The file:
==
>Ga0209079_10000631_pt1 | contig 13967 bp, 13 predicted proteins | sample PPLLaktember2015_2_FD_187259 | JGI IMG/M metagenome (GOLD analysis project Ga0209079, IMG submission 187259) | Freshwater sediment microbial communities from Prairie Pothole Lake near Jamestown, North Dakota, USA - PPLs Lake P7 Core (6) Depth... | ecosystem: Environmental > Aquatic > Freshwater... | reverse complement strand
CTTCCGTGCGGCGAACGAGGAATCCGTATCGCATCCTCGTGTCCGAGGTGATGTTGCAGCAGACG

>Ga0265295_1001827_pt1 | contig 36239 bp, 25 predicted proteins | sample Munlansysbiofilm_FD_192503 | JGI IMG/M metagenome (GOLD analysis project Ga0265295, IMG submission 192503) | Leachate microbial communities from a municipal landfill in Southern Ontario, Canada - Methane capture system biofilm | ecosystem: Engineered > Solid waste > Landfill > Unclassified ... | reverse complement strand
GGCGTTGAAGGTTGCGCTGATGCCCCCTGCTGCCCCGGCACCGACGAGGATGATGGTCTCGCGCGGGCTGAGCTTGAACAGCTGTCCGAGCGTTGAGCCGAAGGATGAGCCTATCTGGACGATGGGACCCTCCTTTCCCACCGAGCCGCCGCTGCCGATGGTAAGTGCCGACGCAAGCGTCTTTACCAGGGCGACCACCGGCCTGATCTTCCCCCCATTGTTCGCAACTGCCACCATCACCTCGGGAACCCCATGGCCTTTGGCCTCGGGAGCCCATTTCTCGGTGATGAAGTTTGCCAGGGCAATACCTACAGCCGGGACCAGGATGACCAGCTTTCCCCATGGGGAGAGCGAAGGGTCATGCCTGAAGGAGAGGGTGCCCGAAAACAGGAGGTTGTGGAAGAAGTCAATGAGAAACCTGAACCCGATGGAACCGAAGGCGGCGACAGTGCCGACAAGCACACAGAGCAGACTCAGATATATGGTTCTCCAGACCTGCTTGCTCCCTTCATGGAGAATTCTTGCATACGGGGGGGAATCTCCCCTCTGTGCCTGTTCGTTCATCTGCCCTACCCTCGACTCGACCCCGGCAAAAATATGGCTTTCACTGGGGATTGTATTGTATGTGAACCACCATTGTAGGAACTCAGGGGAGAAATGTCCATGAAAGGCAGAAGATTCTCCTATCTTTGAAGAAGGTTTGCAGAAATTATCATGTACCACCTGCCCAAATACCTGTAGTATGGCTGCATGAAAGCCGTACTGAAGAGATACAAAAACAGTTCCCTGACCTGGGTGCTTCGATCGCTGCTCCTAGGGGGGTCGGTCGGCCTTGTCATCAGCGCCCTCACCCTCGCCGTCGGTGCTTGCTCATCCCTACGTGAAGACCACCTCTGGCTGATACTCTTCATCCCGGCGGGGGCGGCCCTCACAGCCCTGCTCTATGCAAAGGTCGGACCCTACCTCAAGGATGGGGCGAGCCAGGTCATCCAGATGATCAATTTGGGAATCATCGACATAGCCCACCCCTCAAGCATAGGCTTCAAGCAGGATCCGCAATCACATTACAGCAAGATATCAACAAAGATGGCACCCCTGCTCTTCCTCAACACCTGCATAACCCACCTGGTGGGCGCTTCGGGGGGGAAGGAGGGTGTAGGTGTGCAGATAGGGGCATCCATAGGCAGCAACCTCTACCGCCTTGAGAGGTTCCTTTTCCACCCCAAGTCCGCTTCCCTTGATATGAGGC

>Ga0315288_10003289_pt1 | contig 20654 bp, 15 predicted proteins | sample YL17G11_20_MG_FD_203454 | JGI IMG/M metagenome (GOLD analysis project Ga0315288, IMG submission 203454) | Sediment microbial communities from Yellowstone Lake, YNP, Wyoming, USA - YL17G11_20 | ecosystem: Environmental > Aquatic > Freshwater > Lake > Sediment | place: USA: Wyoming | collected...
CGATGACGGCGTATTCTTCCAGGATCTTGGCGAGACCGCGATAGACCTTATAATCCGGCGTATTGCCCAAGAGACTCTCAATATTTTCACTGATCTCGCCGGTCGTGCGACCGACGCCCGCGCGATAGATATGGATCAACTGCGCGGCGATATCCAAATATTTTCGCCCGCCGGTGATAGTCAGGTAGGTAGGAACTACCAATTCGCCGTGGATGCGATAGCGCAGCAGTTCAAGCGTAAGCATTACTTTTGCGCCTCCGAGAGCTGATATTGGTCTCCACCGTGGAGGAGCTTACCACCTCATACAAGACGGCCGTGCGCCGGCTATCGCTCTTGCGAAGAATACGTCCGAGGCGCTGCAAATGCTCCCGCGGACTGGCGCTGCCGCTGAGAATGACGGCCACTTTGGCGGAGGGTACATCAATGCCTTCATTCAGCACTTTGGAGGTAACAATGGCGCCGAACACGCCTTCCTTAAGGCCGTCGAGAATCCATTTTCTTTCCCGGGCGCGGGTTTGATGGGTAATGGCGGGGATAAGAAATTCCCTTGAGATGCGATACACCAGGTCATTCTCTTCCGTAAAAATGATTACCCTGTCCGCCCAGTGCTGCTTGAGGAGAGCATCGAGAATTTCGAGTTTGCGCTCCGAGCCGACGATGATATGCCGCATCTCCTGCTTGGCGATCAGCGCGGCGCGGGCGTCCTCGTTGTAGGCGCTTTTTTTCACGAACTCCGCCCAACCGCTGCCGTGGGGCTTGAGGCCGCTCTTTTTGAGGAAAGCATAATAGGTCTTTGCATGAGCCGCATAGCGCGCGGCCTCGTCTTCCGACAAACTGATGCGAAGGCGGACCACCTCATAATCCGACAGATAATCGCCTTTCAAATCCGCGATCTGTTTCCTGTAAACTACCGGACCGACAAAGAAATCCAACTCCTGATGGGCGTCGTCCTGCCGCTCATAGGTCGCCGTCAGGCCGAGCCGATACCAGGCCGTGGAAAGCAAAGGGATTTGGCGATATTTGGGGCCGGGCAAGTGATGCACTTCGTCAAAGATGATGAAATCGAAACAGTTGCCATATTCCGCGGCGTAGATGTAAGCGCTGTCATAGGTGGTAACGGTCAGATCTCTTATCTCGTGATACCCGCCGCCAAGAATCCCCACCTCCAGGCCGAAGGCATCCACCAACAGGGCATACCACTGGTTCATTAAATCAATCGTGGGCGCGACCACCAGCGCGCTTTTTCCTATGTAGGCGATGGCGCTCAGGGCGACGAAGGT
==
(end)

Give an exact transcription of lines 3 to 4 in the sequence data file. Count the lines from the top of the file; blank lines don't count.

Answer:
>Ga0265295_1001827_pt1 | contig 36239 bp, 25 predicted proteins | sample Munlansysbiofilm_FD_192503 | JGI IMG/M metagenome (GOLD analysis project Ga0265295, IMG submission 192503) | Leachate microbial communities from a municipal landfill in Southern Ontario, Canada - Methane capture system biofilm | ecosystem: Engineered > Solid waste > Landfill > Unclassified ... | reverse complement strand
GGCGTTGAAGGTTGCGCTGATGCCCCCTGCTGCCCCGGCACCGACGAGGATGATGGTCTCGCGCGGGCTGAGCTTGAACAGCTGTCCGAGCGTTGAGCCGAAGGATGAGCCTATCTGGACGATGGGACCCTCCTTTCCCACCGAGCCGCCGCTGCCGATGGTAAGTGCCGACGCAAGCGTCTTTACCAGGGCGACCACCGGCCTGATCTTCCCCCCATTGTTCGCAACTGCCACCATCACCTCGGGAACCCCATGGCCTTTGGCCTCGGGAGCCCATTTCTCGGTGATGAAGTTTGCCAGGGCAATACCTACAGCCGGGACCAGGATGACCAGCTTTCCCCATGGGGAGAGCGAAGGGTCATGCCTGAAGGAGAGGGTGCCCGAAAACAGGAGGTTGTGGAAGAAGTCAATGAGAAACCTGAACCCGATGGAACCGAAGGCGGCGACAGTGCCGACAAGCACACAGAGCAGACTCAGATATATGGTTCTCCAGACCTGCTTGCTCCCTTCATGGAGAATTCTTGCATACGGGGGGGAATCTCCCCTCTGTGCCTGTTCGTTCATCTGCCCTACCCTCGACTCGACCCCGGCAAAAATATGGCTTTCACTGGGGATTGTATTGTATGTGAACCACCATTGTAGGAACTCAGGGGAGAAATGTCCATGAAAGGCAGAAGATTCTCCTATCTTTGAAGAAGGTTTGCAGAAATTATCATGTACCACCTGCCCAAATACCTGTAGTATGGCTGCATGAAAGCCGTACTGAAGAGATACAAAAACAGTTCCCTGACCTGGGTGCTTCGATCGCTGCTCCTAGGGGGGTCGGTCGGCCTTGTCATCAGCGCCCTCACCCTCGCCGTCGGTGCTTGCTCATCCCTACGTGAAGACCACCTCTGGCTGATACTCTTCATCCCGGCGGGGGCGGCCCTCACAGCCCTGCTCTATGCAAAGGTCGGACCCTACCTCAAGGATGGGGCGAGCCAGGTCATCCAGATGATCAATTTGGGAATCATCGACATAGCCCACCCCTCAAGCATAGGCTTCAAGCAGGATCCGCAATCACATTACAGCAAGATATCAACAAAGATGGCACCCCTGCTCTTCCTCAACACCTGCATAACCCACCTGGTGGGCGCTTCGGGGGGGAAGGAGGGTGTAGGTGTGCAGATAGGGGCATCCATAGGCAGCAACCTCTACCGCCTTGAGAGGTTCCTTTTCCACCCCAAGTCCGCTTCCCTTGATATGAGGC